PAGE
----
How a humanities student stumbled on UX design

An English student wanting to jump into tech need not stick to technical writing

I often wonder which choices led me to where I am now. I don’t think I’m unique in this respect; we all reflect on our formative past. I’m often turned to self-reflection by a desire to improve myself in some way. In these moments I play this mind game where I try remove the past 5–10 years from my memory. If I’m successful, I try to gather enough information from my surroundings to reorient myself. I look for objects of significance. I look in the mirror to see how I’ve aged. I sit here now trying to play out this amnesiac scenario. There’s a bookcase full of novels. There are guitars on the walls. There’s a laptop in front of me with unfamiliar applications. Now, not differing much from the regular outcome of this game, I cannot gather who I am or what I do. This conclusion used to bother me but it doesn’t anymore. It stopped bothering me when I realized that I’m much more than what can be easily ascertainable. In fact, no one can be labeled this way.

I used to read a lot — much more than I do now. I had my nose in a book at all times. I wanted to go to university and get my nose into bigger books. My plan after university was unclear. I thought that I could keep my nose in books. Turns out there aren’t really jobs in keeping your nose in books.

Turns out there aren’t really jobs in keeping your nose in books.

After graduating high school I was just coming off the typical preadolescent ego trip. This is arguably the worst time to make life altering decisions. But as we are herded swiftly into fields of study. I chose English because, well, I liked to read. It felt right. I romantically imagined myself becoming a young Samuel Beckett under the mentorship of James Joyce. Maybe I would become a novelist, or a critical theorist. It was a fantastic idea.
 
It wasn’t a fantastic idea. As an English major I spent long nights with a book at arms length, propped up against my living room wall because if I was in any other position I would inevitably fall asleep. I was feverishly writing illegible notes in margins, highlighting line-by-line in painfully inconsistent horizontal lines, and retaining, at best, 25% of what I was reading. I had my nose in books too much. My dreams of literary fame incited feelings of dread and sleeplessness. I was losing steam and felt like a part of me wasn’t nurtured by my educational pursuits.

It wasn’t long after that major deflation that I stumbled upon a new path. A much better path. I found the field of Human Factors psychology.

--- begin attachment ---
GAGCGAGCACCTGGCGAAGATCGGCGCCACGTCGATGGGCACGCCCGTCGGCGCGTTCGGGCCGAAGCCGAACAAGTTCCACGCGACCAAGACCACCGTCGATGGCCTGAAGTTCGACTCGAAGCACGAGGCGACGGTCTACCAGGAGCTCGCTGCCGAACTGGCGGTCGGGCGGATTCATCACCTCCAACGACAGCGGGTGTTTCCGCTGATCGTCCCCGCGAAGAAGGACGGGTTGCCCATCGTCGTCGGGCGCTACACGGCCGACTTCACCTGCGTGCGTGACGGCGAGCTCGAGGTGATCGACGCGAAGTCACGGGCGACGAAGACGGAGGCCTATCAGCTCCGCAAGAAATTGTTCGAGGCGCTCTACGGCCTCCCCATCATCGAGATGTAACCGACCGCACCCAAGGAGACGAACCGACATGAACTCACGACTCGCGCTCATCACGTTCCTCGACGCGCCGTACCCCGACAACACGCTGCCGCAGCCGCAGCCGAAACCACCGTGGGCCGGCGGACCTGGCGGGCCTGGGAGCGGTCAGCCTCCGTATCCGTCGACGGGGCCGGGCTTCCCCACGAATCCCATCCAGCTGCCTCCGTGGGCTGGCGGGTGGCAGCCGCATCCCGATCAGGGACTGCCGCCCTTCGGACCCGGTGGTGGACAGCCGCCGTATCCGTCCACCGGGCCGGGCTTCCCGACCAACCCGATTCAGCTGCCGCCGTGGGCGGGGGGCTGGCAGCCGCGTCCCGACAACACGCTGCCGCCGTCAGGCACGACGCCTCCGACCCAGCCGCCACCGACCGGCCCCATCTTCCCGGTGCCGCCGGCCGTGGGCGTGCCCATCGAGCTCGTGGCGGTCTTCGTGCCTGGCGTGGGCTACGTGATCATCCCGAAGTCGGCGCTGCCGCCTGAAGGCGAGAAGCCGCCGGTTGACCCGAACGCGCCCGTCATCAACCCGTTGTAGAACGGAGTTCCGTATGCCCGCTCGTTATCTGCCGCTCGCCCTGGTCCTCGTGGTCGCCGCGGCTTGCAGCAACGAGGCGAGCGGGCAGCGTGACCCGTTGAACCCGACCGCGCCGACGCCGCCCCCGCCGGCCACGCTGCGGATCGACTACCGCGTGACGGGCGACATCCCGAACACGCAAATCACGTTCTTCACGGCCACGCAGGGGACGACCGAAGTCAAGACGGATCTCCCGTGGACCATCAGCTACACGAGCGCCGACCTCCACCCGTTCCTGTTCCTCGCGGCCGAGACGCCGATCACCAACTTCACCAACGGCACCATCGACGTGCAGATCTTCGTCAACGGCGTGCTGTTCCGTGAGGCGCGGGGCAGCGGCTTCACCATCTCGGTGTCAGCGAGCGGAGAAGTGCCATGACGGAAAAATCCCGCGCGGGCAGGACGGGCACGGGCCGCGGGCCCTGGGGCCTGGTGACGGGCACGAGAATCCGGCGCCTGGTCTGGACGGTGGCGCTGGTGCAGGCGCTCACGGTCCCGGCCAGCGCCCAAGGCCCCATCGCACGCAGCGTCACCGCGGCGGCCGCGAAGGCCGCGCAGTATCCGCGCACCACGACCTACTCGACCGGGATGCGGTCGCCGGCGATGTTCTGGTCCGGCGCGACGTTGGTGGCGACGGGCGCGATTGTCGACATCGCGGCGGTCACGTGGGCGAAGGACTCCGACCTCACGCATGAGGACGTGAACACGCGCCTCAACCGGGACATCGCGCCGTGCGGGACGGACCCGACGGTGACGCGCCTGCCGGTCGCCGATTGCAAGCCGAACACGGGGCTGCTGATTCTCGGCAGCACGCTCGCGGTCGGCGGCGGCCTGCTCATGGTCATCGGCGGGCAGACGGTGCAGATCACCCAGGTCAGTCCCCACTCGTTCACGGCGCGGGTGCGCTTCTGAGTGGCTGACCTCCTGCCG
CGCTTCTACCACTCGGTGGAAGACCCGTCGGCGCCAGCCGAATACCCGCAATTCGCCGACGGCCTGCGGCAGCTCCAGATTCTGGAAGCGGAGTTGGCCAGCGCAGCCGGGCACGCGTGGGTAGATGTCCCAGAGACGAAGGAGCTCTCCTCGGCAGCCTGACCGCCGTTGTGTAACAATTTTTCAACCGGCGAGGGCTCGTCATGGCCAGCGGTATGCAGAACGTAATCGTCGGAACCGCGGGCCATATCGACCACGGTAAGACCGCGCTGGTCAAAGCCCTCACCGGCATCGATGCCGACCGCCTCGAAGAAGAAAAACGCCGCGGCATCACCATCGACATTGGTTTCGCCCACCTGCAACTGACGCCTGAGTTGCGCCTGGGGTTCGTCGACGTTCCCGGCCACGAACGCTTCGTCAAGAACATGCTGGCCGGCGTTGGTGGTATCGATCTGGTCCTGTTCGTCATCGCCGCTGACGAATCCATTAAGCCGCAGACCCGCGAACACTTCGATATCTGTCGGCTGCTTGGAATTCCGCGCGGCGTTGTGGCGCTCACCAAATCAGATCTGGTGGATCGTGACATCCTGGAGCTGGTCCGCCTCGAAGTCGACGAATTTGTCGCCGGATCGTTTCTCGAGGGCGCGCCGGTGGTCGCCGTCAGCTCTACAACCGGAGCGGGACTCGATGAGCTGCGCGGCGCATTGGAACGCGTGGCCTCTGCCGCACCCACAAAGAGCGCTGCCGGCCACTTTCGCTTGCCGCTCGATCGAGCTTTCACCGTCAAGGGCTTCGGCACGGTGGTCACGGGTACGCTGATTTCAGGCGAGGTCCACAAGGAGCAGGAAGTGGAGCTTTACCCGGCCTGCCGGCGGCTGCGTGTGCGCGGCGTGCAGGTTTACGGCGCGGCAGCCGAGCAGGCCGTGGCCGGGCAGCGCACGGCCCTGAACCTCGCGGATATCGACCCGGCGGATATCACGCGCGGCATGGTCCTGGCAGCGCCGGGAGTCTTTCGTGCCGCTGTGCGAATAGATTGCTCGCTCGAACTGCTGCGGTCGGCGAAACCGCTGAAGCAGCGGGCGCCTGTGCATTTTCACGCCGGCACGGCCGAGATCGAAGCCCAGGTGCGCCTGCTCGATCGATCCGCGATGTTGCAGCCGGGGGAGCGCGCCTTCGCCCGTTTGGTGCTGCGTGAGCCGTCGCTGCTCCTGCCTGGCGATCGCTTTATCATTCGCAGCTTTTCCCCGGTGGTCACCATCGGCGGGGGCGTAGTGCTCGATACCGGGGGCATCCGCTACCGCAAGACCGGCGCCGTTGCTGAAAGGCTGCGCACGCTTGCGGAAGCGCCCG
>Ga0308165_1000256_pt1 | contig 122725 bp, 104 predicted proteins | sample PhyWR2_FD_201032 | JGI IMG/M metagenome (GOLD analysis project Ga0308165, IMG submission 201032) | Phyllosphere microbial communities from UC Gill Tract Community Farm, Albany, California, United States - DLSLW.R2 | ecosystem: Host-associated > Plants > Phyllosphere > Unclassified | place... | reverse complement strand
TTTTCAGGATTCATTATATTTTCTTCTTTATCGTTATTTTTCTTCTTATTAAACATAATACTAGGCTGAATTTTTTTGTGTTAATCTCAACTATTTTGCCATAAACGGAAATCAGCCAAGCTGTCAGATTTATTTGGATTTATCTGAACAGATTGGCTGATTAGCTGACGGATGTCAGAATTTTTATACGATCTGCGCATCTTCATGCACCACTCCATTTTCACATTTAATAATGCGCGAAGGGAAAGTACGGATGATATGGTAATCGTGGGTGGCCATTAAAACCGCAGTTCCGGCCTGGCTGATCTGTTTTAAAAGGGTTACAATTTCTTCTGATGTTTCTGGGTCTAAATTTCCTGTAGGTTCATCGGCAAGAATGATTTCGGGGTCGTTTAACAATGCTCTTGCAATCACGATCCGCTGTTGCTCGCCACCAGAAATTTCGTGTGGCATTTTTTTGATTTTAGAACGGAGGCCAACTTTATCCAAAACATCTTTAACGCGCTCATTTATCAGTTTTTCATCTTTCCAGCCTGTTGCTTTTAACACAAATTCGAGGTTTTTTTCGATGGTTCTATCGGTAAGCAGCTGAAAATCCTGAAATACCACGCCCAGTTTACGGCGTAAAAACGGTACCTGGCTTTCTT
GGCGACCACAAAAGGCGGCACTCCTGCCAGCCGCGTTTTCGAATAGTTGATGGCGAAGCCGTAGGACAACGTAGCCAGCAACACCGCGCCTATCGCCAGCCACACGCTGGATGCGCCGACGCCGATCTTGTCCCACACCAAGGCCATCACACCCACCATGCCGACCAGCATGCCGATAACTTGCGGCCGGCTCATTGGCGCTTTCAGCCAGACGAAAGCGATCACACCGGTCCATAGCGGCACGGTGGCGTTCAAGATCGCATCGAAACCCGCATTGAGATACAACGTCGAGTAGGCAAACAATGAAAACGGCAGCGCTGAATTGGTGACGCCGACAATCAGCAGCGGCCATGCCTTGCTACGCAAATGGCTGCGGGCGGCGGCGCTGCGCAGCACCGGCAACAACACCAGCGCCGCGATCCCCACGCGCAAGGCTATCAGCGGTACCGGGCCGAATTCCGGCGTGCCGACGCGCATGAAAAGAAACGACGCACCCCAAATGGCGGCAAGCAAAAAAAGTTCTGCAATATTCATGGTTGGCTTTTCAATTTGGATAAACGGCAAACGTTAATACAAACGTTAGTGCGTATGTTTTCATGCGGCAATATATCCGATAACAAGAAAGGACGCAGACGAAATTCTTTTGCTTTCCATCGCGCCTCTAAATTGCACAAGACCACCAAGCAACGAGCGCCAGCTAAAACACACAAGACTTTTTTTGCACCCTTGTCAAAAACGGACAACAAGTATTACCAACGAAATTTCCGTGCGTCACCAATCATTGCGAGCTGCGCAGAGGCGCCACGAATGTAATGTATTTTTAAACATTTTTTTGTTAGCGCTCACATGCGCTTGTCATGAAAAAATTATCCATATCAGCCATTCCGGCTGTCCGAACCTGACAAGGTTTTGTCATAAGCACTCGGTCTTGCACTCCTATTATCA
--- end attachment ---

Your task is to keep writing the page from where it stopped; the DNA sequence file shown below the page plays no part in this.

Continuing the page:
It was my senior year of college. I had already sought new academic direction in adding a second major, psychology, to my studies. With my core coursework for both degrees coming to an end, I had space for some elective classes. There was a human factors class that fulfilled one of my cognitive psychology requirements so I decided to enroll. I had heard about the field only in passing but it seemed interesting enough. If anything it could bridge the gap between my literary studies, which I viewed as my survey of the human experience, and my psychology studies, my survey of the human psyche.

If anything it could bridge the gap between my literary studies, which I viewed as my survey of the human experience, and my psychology studies, my survey of the human psyche.

The first class period of the course I sat in the front with my notebook on my lap and a pen in my hand. I copied nearly every word from the hour and a half lecture. Hearing about human-centered design was ignited something inside me. I was galvanized. It was revelatory. It made so much sense to me and I didn’t even know what IT was. As the semester went on, any mention of human-centered design piqued my attention. It was a self evident term to me. I felt like I had found a soulmate but at the stage in a relationship where you are both comfortable enough to be gross and human. Design was what I was looking for.

Now I sit trying to play that same mind game I love to play. I look at that bookcase behind me and I’m reminded of my English courses and where my education has taken me. My nose is still in books, just not as much. My nose can often be found in digital books and in front of a computer screen. Even though I understand my passions, I don’t like to label myself as a monolithic thing, like UX designer. That would mean I never studied English, or that I never played music, or that I never knew what UX was. I’m just me.